Curt Nickisch serves as WBUR’s Business & Technology Reporter. He strives to tell the best tech, economy and financial stories in ways that both biz-savvy insiders and business neophytes find intriguing and informative.
His start in radio journalism began during Fulbright study in Europe, where he reported for Germany’s international broadcaster. He’s now a regular contributor to NPR and Marketplace. Curt has won various journalism honors, including national Edward R. Murrow and Scripps Howard Radio Awards.
As regulators and lawmakers review the daily fantasy sports businesses DraftKings and FanDuel, some customers feel slighted knowing they were competing against people with inside information.
The fantasy sports companies are under scrutiny after a DraftKings employee won $350,000 on FanDuel’s site.
After suspicion of insiders passing information at two leading fantasy sports companies, DraftKings and FanDuel are promising to protect “the integrity of the games.”
“There has to be a point where Americans say, ‘Enough is enough,’ ” Sen. Elizabeth Warren said Friday.
The young Boston-based company is competing to become the dominant player in the fast-growing field of daily fantasy sports.
The private company has been based in Allston/Brighton for more than 35 years and is hoping to begin another long chapter with its so-called “Boston Landing” development.
Bedford’s iRobot is selling a new model Roomba 980 that maps homes and connects to the cloud.
The Patriots beat the Steelers 28-21 after a pregame ceremony that featured the unveiling of the team’s fourth championship banner.
A judge ruled Thursday that the NFL failed to treat Tom Brady fairly during its review of allegations that he played a role in deflating footballs used in a playoff game last season.
The reigning Super Bowl MVP gets to play after all.
A judge could issue a ruling on Brady’s challenge to the NFL’s suspension as early as Tuesday.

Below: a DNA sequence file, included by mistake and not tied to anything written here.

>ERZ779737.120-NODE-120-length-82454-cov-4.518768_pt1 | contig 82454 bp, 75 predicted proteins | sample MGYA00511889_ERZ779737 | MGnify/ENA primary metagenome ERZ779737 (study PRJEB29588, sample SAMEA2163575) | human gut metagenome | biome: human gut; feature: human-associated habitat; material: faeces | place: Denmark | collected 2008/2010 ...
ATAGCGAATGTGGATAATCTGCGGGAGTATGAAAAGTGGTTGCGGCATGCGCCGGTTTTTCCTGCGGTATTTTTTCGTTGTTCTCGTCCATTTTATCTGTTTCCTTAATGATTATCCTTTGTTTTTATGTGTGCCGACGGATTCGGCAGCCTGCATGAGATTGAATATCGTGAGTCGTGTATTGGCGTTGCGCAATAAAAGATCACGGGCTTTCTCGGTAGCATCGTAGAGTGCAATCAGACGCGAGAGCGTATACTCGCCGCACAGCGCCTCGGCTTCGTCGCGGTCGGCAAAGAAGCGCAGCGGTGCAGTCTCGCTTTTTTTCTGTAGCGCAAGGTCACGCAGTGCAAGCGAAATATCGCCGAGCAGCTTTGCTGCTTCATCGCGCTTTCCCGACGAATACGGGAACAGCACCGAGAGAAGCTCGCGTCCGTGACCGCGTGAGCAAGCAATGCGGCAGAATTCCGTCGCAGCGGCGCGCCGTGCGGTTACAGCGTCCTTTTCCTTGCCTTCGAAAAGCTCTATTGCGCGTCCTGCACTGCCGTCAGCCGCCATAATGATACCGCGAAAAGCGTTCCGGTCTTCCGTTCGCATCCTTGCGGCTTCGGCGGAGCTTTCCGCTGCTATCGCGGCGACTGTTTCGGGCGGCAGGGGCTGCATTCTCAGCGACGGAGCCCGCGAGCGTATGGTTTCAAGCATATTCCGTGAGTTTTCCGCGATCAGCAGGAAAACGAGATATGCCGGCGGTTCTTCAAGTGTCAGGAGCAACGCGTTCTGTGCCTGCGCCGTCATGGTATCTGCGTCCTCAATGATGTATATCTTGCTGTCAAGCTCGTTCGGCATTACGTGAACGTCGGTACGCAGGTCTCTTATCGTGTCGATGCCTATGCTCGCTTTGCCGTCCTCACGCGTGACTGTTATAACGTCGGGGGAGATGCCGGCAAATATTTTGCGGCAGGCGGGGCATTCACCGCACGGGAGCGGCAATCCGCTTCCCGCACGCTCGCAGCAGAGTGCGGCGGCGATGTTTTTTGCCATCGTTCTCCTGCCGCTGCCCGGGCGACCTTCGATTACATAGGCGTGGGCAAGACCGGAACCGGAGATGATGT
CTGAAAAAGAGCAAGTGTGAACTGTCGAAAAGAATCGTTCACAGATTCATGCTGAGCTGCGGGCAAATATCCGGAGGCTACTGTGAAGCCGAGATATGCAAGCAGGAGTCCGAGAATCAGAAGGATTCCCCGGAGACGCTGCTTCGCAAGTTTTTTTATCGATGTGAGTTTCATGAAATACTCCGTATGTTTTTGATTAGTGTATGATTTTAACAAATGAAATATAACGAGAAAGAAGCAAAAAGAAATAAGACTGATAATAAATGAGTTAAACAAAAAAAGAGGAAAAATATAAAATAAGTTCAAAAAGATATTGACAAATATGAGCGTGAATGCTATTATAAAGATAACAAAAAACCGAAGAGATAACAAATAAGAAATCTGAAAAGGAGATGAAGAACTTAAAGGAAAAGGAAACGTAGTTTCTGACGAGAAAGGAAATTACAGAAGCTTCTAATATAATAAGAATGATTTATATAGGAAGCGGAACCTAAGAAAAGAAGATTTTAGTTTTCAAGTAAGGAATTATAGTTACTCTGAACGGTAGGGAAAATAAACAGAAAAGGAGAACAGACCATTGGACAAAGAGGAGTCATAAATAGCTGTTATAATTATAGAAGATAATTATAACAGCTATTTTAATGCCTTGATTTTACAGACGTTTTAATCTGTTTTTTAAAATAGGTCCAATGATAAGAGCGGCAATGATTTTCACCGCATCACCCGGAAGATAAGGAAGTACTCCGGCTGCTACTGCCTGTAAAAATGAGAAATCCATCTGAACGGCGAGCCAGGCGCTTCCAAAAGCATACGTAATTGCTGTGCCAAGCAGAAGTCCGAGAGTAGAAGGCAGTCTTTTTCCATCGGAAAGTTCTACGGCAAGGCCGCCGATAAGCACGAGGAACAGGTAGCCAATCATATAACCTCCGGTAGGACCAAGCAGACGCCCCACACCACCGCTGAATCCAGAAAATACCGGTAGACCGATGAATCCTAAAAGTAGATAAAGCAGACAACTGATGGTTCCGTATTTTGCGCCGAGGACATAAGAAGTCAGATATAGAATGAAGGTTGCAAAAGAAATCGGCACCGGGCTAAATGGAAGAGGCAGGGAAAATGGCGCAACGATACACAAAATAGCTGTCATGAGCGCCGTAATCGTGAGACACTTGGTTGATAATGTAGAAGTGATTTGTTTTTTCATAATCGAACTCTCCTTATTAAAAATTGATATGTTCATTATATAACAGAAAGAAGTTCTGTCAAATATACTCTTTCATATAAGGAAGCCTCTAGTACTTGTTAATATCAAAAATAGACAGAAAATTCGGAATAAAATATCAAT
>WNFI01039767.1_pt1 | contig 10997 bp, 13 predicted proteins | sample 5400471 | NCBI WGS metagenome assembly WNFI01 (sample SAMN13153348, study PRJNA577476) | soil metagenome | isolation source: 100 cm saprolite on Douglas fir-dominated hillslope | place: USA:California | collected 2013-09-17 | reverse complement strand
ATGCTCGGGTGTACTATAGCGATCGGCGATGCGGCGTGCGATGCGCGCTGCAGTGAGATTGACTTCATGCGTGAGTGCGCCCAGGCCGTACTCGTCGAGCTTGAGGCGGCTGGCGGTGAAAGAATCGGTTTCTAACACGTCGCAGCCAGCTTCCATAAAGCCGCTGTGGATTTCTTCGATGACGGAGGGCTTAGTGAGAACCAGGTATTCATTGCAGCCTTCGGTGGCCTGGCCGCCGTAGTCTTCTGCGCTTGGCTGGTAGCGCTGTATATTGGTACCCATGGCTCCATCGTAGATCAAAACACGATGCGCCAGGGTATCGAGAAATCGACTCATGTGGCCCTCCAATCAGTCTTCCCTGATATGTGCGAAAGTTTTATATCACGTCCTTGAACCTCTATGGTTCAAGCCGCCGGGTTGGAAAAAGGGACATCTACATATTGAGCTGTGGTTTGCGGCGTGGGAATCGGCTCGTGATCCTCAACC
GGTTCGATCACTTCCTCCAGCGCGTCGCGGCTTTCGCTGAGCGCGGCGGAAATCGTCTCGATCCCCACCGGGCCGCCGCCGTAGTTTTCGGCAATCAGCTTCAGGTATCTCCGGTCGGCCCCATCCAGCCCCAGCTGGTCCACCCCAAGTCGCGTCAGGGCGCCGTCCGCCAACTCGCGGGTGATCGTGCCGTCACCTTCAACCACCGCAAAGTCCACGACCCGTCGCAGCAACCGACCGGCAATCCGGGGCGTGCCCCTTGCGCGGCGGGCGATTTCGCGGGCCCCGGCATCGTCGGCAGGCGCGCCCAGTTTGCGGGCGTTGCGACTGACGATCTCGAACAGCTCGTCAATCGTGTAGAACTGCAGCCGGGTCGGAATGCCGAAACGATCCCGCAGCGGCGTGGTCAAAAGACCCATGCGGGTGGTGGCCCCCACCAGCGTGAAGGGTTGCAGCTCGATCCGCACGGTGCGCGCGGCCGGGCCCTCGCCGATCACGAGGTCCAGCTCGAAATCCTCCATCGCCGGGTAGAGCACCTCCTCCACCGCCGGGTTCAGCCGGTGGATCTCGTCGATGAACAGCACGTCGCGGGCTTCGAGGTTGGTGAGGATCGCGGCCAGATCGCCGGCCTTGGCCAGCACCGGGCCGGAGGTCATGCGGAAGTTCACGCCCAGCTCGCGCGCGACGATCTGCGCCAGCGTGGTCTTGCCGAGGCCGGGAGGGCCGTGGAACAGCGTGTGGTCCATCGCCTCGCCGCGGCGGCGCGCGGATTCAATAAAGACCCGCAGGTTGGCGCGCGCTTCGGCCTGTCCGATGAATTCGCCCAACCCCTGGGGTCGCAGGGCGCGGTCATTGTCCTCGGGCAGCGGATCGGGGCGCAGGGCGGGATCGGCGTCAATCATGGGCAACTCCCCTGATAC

John Hancock Financial is the first U.S. insurer to offer discounts to policyholders who wear Internet-connected fitness trackers. The more exercise you get, the bigger discount you get on your insurance premium, up to 15 percent.
At Sunday night’s NBA All-Star Game, two brothers, Chicago’s Pau Gasol and Memphis’ Marc Gasol, will square off for the opening jump ball. But the most unusual NBA sibling story is happening in Phoenix. OAG’s Doug Tribou and Curt Nickisch report.
In April 2007, NFL referee Bill Vinovich suffered an aortic dissection, a tear inside the wall of the major artery that carries blood out of the heart. He was told he would never officiate another game. Now Vinovich is preparing to work the Super Bowl.
The revamped Health Connector website did not suffer the same outages and delays as last year as thousands of people without insurance signed up for health plans before last night’s midnight deadline.
Residents signing up for health insurance through the state now have until Sunday to make their first payment, but must still enroll before midnight Tuesday to guarantee their coverage begins Jan. 1.
The U.S. was unsuccessful in its bids to host the 2012 and 2016 Summer Olympics. After choosing not to bid for the 2020 Games, the U.S. Olympic Committee is making a pitch for 2024. Reporter Curt Nickisch explains how four U.S. cities plan to wow the world — on the cheap.
We hear from young Germans, from a 17-year-old who urges solidarity, to a 27-year-old who thinks the wall should be rebuilt.
On the 25th anniversary of the day the wall came down, Curt Nickisch of WBUR speaks to Germans about their memories of that time.
Schilkin is an East Berlin distillery with a long history. It’s finding economic salvation in the new spirit of Berlin.
Researchers at the Broad Institute in Cambridge plan to use Ted Stanley’s donation to catalog all the genetic variations that contribute to severe psychiatric disorders.
The on-demand car ride company is taking to the waters of Boston Harbor to try out water taxi service.
When the photo was snapped, the first rush had passed. The medical professionals didn’t know that another 24 patients were on their way.
The Republican potentially has a rare chance to get right back on the horse that bucked him off.
Sen. Scott Brown has filed legislation in the Senate that could change the way startups are funded.